Hoax hacks and Rigged demos of make-believe security holes. This was the big news that came out of the Black Hat USA security conference last month. But two claims made by independent security researchers at the show have since turned out to be bogus.
One, a reportedly easy-to-exploit security problem in a Cisco firewall appliance, isn’t reproducible. The other, an allegedly even-easier-to-exploit hole in Apple’s wi-fi drivers, didn’t actually involve attacking Apple’s products after all.
So much for one of IT’s last great myths: the honest hacker.
Hey, I still believe honest hackers exist. More than a dozen security problems were showcased by Black Hatters this year. Some have already been fixed; some have vendors hard at work correcting very real issues.
Lots of the people who turned up these problems gained their security expertise the old-fashioned way: by hacking into systems they weren’t supposed to be anywhere near. They’ve since cleaned up, dressed up and hung out their shingles as security researchers. But we know at heart they’re still hackers.
And that’s been highly valuable to us, especially since IT product vendors aren’t always, um, completely candid about security issues. These hackers compete to build credibility by finding security holes and telling us about them. It’s in their interest to be honest players in this free market for information about IT vulnerabilities. That’s how they build business.
Vendors don’t much like it — security holes make them look bad. And it’s a pain for us to learn that our production systems are at risk. But the real bad guys already know about the flaws. We’re just finding out what we need to know to protect ourselves — at least when the hackers keep it honest.
Now we’re learning that some of them have all the reliability of an IT vendor dog-and-pony show.
Consider Hendrik Scholz, the guy who said at Black Hat that he found a “really easy to do” technique for bypassing Cisco’s firewall appliances. His claim consisted of a single slide he tacked onto the end of his talk (it wasn’t in the version of Scholz’s presentation that Black Hat attendees received).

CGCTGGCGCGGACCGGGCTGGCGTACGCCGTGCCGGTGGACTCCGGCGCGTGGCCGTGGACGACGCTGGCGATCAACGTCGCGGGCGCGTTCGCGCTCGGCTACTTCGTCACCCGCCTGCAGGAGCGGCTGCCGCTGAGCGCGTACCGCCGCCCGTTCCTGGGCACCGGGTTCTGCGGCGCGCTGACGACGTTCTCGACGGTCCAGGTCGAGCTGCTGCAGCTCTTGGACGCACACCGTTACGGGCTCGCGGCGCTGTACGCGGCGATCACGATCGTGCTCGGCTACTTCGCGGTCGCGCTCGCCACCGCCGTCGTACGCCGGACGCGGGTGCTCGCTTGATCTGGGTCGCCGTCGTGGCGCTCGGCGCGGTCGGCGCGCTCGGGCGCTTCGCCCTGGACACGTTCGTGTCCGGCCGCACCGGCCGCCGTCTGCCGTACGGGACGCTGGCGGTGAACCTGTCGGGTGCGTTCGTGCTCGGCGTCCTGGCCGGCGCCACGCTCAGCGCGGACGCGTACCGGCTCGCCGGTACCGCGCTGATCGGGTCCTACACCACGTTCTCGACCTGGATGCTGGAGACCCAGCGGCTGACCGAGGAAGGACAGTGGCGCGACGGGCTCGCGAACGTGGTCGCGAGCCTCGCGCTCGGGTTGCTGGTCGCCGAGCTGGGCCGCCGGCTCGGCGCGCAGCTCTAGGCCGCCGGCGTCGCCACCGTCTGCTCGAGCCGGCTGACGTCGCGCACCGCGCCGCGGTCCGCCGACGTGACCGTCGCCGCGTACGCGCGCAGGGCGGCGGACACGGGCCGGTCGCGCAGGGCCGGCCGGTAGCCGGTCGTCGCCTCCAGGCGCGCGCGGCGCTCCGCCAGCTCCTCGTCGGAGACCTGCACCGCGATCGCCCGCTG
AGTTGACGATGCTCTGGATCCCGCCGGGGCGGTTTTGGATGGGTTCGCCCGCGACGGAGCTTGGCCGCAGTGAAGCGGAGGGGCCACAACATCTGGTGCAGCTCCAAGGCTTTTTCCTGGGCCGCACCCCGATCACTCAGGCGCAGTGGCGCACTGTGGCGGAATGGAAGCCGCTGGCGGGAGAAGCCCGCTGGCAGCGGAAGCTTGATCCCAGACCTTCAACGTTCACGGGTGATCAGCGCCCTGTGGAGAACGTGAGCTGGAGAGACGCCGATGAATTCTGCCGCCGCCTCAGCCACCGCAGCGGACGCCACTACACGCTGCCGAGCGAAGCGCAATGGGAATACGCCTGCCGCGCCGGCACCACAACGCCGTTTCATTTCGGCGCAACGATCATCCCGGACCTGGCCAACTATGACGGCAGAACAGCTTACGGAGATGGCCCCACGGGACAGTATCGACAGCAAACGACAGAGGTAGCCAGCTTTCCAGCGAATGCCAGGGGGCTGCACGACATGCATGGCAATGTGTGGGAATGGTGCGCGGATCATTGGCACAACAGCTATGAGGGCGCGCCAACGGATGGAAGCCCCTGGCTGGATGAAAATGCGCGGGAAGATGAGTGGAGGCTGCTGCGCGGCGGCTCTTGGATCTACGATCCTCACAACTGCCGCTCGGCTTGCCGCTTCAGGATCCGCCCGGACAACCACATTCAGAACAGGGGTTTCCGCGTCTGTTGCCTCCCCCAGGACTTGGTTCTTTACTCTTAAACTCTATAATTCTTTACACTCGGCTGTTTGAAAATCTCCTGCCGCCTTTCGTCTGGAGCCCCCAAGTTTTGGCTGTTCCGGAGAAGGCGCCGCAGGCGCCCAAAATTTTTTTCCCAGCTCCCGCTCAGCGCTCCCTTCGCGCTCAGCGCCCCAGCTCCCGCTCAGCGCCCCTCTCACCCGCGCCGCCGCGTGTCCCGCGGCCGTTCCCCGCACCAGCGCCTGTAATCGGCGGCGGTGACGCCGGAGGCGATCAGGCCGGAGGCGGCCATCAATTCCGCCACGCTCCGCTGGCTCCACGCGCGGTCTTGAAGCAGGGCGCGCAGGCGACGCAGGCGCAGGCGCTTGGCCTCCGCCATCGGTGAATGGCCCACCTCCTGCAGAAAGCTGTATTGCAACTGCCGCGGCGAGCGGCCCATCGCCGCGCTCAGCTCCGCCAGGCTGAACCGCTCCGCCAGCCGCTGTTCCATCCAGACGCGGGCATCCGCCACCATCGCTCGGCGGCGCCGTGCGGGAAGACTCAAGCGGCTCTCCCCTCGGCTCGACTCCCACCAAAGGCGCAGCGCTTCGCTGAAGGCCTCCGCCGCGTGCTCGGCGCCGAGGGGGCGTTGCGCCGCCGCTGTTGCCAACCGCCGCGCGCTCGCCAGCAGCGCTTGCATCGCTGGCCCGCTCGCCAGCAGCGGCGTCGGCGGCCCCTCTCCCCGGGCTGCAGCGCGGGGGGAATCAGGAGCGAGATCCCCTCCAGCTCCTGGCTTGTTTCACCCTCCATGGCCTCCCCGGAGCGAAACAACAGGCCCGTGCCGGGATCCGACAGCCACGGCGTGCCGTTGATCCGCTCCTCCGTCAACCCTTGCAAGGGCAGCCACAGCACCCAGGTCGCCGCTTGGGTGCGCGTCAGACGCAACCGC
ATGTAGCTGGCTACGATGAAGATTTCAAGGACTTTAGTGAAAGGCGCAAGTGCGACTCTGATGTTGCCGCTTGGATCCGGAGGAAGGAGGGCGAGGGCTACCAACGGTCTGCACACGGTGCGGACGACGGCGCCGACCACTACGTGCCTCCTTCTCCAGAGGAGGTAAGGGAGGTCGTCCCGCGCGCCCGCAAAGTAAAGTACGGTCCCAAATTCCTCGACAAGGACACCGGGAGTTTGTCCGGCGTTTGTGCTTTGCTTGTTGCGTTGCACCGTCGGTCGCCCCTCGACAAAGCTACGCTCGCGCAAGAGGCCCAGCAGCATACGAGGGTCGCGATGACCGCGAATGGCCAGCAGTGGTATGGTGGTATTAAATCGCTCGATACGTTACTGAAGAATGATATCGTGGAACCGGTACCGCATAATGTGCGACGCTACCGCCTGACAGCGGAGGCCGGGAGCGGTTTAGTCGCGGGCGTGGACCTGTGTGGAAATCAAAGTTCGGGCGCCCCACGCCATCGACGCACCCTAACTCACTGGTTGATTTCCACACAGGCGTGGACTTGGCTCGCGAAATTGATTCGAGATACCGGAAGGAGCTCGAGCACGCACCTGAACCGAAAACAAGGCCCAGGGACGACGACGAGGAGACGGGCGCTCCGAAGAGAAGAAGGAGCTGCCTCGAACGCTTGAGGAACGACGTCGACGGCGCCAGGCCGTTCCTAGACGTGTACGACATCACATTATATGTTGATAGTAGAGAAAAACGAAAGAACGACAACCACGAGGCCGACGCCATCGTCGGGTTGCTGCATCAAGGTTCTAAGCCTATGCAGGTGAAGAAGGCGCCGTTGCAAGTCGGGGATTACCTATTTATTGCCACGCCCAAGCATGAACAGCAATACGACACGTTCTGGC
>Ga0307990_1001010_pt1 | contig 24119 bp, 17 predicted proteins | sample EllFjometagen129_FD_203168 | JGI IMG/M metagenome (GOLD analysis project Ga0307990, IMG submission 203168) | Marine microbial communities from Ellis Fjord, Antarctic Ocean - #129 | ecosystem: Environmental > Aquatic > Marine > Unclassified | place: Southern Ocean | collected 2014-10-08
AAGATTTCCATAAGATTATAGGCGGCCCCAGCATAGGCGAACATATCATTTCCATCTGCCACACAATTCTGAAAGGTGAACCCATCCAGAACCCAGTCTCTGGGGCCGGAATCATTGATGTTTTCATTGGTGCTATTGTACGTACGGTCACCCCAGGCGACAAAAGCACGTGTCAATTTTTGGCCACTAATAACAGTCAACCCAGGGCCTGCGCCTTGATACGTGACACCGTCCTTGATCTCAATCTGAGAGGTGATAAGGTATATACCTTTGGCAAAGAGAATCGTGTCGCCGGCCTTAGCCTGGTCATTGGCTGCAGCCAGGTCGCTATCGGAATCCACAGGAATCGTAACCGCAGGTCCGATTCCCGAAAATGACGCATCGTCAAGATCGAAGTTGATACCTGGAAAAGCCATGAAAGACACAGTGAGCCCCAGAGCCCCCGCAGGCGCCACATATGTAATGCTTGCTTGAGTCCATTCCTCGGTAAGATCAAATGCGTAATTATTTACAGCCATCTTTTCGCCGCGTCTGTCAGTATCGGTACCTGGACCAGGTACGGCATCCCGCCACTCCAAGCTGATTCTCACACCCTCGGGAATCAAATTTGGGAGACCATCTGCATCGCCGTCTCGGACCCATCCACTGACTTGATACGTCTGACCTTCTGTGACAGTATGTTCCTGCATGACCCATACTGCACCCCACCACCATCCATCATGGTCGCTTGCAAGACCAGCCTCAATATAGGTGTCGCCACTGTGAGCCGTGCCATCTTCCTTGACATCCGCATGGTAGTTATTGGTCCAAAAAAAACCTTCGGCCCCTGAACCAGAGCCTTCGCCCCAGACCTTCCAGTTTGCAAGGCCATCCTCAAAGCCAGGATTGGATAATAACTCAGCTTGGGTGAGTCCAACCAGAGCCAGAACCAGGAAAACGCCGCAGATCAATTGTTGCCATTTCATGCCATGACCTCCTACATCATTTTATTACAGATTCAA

But in interviews, Scholz admitted that an attack would require insider knowledge and pre-existing control of a device inside the firewall. No wonder Cisco can’t reproduce a successful real-world attack.
Or consider SecureWorks researcher David Maynor and hacker Jon “Johnny Cache” Ellch, who worked the press like champs with a Black Hat demonstration of hacking into a wireless-equipped Apple MacBook in 60 seconds. It generated plenty of “Mac hack” publicity.
But SecureWorks has now distanced itself from its employee’s published claims that he can hack Mac wi-fi. It turns out the Black Hat demo was on third-party wi-fi products that Maynor won’t identify. He’s never shown an attack on Apple’s built-in wireless hardware and software — not even privately to Apple. And Maynor has acknowledged that he demonstrated on the Mac because he thought Mac users were smug about security — and because of the headlines a Mac attack would generate.
True enough: a drive-by cheap shot at Cisco or Apple is sure to score headlines. Never mind the collateral damage to the credibility of other security researchers or to the trust of their potential customers in corporate IT.
IT people don’t need more dog-and-pony shows. We’ve been cleaning up the mess from those for years.
We need security research we can trust. And the stuff Black Hatters are selling just got harder to buy.
But even if we now have to view these researchers with the same jaundiced eye we once reserved for our most shameless vendors, they’re still worth our attention. We may believe them less, but we haven’t got much choice.
After all, when it comes to uncovering security holes, if you can’t trust hackers, who can you trust?